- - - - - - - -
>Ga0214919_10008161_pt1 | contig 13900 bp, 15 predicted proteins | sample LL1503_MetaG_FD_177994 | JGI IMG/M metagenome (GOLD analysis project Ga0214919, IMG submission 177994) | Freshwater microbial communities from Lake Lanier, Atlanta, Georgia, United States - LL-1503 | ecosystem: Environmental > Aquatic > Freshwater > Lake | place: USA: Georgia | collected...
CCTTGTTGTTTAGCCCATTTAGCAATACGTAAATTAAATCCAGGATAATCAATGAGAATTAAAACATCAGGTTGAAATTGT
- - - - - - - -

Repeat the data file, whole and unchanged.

>Ga0214919_10008161_pt1 | contig 13900 bp, 15 predicted proteins | sample LL1503_MetaG_FD_177994 | JGI IMG/M metagenome (GOLD analysis project Ga0214919, IMG submission 177994) | Freshwater microbial communities from Lake Lanier, Atlanta, Georgia, United States - LL-1503 | ecosystem: Environmental > Aquatic > Freshwater > Lake | place: USA: Georgia | collected...
CCTTGTTGTTTAGCCCATTTAGCAATACGTAAATTAAATCCAGGATAATCAATGAGAATTAAAACATCAGGTTGAAATTGT